There are a couple of tricks to a build your own meal bar.

  • Organize your items so that they make sense when assembling.  Start with the plates, bowls, etc. and end with the silverware  and napkins so they don’t have to be carried from station to station.
  • Prepare as much ahead as possible.  Having things  made ahead made the meals more enjoyable for all.
  • Make sure that whatever you are serving can be assembled quickly.  Everyone is happy when you can keep ’em moving.
  • Have plenty of room for folks to move around.  Our bar is perfect inside for serving.  When the weather is nice, we will be serving outside.
  • Have a plan to keep the hot foods hot and the cold foods cold.

Have you ever had a “build your own” bar?  If you have, I would love to hear from you.  I will bet you have tried things I haven’t even thought about.

I love hearing from you.

Blessings,

Karen

Week 5 Progress

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Knowing company is coming can motivate a person to get busy on their home.  Knowing several of those guests are active elementary and junior high students really motivates me to get the house de cluttered and ready for the crowd.

Here is the weekend progress:

1.  The Guest Room is now presentable.  There are still areas that need touch ups.

  • The walls got painted.
  • A set of donated shuttered got painted and hung on the wall.
  • At
  • Art, a mirror, and a window got hung.
  • New curtain rod.

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2.  This awesome light now hangs where the light I lovingly called the pool table light was over the bar.

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Before

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The awesome after.

3.  A section of the bathroom now is under way.  The mirror will be framed with rustic wood and the bathroom cabinets will be painted white. The rest of the bathroom needs to be painted still.  The color is a pale bluish green.  Never judge a color until the old paint is out of the way.  Look at them together… yuck.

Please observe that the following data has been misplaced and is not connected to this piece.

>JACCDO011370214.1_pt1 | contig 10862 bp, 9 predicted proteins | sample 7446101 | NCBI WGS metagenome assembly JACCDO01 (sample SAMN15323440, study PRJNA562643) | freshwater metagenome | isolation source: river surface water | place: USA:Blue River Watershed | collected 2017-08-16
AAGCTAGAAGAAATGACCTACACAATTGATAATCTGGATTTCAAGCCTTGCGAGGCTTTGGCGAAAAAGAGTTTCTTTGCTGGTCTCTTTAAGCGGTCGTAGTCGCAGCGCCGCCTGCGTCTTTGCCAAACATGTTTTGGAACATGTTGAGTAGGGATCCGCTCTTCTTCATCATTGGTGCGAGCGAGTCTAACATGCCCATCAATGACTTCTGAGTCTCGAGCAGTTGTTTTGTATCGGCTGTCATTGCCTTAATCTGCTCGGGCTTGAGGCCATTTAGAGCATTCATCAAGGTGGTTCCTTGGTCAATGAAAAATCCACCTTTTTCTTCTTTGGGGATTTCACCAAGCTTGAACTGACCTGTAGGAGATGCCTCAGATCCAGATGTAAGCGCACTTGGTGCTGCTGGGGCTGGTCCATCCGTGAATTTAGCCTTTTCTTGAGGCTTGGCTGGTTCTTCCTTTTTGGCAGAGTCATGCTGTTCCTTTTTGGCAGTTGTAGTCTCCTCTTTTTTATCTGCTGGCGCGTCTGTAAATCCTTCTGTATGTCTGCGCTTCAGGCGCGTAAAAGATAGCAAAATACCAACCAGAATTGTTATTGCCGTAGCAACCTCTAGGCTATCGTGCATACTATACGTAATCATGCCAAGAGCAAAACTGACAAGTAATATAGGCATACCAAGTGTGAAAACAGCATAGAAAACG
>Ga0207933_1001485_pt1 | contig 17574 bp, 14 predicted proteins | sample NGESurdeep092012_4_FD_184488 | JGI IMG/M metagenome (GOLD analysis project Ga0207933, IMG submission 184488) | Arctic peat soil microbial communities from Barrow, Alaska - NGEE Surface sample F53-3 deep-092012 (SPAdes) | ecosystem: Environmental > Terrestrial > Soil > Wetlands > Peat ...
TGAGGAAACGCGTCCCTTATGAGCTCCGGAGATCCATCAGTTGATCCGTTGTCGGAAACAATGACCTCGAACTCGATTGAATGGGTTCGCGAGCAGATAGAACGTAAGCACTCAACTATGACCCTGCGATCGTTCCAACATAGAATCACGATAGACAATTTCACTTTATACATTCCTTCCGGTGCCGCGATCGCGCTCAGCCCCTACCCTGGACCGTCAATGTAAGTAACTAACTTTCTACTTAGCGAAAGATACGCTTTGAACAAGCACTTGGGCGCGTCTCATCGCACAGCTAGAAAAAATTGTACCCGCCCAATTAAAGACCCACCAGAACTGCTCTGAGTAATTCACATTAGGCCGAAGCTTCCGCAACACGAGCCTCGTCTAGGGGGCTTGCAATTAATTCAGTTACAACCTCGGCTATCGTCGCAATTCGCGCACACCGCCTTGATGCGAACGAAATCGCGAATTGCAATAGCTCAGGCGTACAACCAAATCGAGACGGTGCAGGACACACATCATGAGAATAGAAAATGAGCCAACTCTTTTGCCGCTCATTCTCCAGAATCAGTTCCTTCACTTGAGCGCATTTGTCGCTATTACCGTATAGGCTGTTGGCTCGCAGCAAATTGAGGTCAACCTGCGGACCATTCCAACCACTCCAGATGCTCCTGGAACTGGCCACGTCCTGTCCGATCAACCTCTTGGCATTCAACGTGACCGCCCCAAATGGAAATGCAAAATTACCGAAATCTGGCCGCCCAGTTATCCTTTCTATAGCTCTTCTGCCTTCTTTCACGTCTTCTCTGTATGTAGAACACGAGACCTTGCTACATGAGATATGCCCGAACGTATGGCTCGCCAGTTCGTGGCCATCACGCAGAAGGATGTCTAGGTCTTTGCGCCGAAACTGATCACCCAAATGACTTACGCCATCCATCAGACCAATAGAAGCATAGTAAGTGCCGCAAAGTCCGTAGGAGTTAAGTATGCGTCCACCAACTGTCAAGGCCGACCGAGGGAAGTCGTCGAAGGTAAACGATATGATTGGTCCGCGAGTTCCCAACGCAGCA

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Before

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During… did you notice the name of the bathroom hardware?  I did not until I edited the picture.

You have to wait to see the bathroom.  Sorry.  I want you to see the full effect once it is done.

We also did some really boring but necessary things like mow, organize closets, and unpack boxes.

Then… the fun started.

5 kids and their parents showed up.  They played, they explored, they fished, they ate s’mores, they went tubing, jet skiing, they threw the frisbee for the dog, they played nines, the ate… A Lot.  Those kids can flat eat.

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We were sad to see them go.

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This week I am going to give you our tricks for feeding a crowd and a few hints for Christmas presents if you have outdoor space.

Happy belated Labor Day to all of us who get up every day and go to work.

Have a great week.

Blessings,

Karen

What’s In A Name?

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Several people have asked what the name of our soon to be second home will be.  The answer is…

Providence Acres

Mr. Math and I had discussed possible names but nothing felt right.  Creekside? Bar S (the name of a family ranch)?  There were several more we thought about but nothing stuck. We decided that whatever the name would be it had to come on its own and it has.  The more we talked to folks about how we had this home placed in our path and how the path has been astounding to us the way that things have worked out, we used the word providence.  We used it a lot. It just stuck.

Ranch House

 It was three years before Star Hill got a name.  My youngest, Baby Boy, decreed that our weekend home needed a name. I believe any place loved by the owners or visitors will be named.  

My mom and dad are practical folk.  They have owned two places over the years that they loved.  He first they called The Farm. The second, The Property.  They probably think I am silly worrying about the right name for our home, but we are not alone in naming our place and it is not a new idea.

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  Ever heard of these places?

  
Baltimore Estate

  
Mount Vernon

Outbuildings

  
Castle Hill